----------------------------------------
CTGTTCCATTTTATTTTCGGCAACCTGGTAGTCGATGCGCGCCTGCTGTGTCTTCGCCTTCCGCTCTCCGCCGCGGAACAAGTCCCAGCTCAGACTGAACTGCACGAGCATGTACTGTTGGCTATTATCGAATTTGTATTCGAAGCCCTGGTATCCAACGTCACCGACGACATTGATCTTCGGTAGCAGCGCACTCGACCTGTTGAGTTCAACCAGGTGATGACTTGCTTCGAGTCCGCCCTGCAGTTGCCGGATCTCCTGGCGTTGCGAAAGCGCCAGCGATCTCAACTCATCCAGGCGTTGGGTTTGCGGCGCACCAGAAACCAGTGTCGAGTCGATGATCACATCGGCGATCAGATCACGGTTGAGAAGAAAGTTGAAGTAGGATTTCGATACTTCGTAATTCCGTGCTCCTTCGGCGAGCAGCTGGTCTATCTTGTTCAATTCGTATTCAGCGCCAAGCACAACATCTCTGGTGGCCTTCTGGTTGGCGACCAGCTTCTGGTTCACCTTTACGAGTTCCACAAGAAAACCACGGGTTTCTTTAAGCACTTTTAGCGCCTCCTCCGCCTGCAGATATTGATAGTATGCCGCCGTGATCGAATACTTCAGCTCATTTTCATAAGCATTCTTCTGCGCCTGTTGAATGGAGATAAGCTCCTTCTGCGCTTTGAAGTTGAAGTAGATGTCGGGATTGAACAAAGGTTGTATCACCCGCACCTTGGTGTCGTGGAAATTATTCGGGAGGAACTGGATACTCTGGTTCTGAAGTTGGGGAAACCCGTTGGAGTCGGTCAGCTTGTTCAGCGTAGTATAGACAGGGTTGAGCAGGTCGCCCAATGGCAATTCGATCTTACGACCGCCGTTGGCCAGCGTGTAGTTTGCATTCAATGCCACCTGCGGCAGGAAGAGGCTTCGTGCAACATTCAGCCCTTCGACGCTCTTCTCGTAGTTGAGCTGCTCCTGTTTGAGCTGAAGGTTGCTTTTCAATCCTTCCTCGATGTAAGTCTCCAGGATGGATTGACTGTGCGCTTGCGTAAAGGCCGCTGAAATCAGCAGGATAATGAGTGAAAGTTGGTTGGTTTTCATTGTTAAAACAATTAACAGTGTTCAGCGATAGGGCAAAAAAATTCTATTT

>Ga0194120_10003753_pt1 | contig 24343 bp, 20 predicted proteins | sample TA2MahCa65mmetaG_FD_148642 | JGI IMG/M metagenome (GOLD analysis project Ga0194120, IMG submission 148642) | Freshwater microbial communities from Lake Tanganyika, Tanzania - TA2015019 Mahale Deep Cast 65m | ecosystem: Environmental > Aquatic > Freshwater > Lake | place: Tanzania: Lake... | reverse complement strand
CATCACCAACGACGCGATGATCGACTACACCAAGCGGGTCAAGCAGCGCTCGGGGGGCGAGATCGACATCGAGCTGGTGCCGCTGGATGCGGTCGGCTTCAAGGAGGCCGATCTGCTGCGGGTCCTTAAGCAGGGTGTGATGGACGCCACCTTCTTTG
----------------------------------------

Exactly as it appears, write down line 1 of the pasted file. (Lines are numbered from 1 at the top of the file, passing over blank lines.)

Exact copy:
CTGTTCCATTTTATTTTCGGCAACCTGGTAGTCGATGCGCGCCTGCTGTGTCTTCGCCTTCCGCTCTCCGCCGCGGAACAAGTCCCAGCTCAGACTGAACTGCACGAGCATGTACTGTTGGCTATTATCGAATTTGTATTCGAAGCCCTGGTATCCAACGTCACCGACGACATTGATCTTCGGTAGCAGCGCACTCGACCTGTTGAGTTCAACCAGGTGATGACTTGCTTCGAGTCCGCCCTGCAGTTGCCGGATCTCCTGGCGTTGCGAAAGCGCCAGCGATCTCAACTCATCCAGGCGTTGGGTTTGCGGCGCACCAGAAACCAGTGTCGAGTCGATGATCACATCGGCGATCAGATCACGGTTGAGAAGAAAGTTGAAGTAGGATTTCGATACTTCGTAATTCCGTGCTCCTTCGGCGAGCAGCTGGTCTATCTTGTTCAATTCGTATTCAGCGCCAAGCACAACATCTCTGGTGGCCTTCTGGTTGGCGACCAGCTTCTGGTTCACCTTTACGAGTTCCACAAGAAAACCACGGGTTTCTTTAAGCACTTTTAGCGCCTCCTCCGCCTGCAGATATTGATAGTATGCCGCCGTGATCGAATACTTCAGCTCATTTTCATAAGCATTCTTCTGCGCCTGTTGAATGGAGATAAGCTCCTTCTGCGCTTTGAAGTTGAAGTAGATGTCGGGATTGAACAAAGGTTGTATCACCCGCACCTTGGTGTCGTGGAAATTATTCGGGAGGAACTGGATACTCTGGTTCTGAAGTTGGGGAAACCCGTTGGAGTCGGTCAGCTTGTTCAGCGTAGTATAGACAGGGTTGAGCAGGTCGCCCAATGGCAATTCGATCTTACGACCGCCGTTGGCCAGCGTGTAGTTTGCATTCAATGCCACCTGCGGCAGGAAGAGGCTTCGTGCAACATTCAGCCCTTCGACGCTCTTCTCGTAGTTGAGCTGCTCCTGTTTGAGCTGAAGGTTGCTTTTCAATCCTTCCTCGATGTAAGTCTCCAGGATGGATTGACTGTGCGCTTGCGTAAAGGCCGCTGAAATCAGCAGGATAATGAGTGAAAGTTGGTTGGTTTTCATTGTTAAAACAATTAACAGTGTTCAGCGATAGGGCAAAAAAATTCTATTT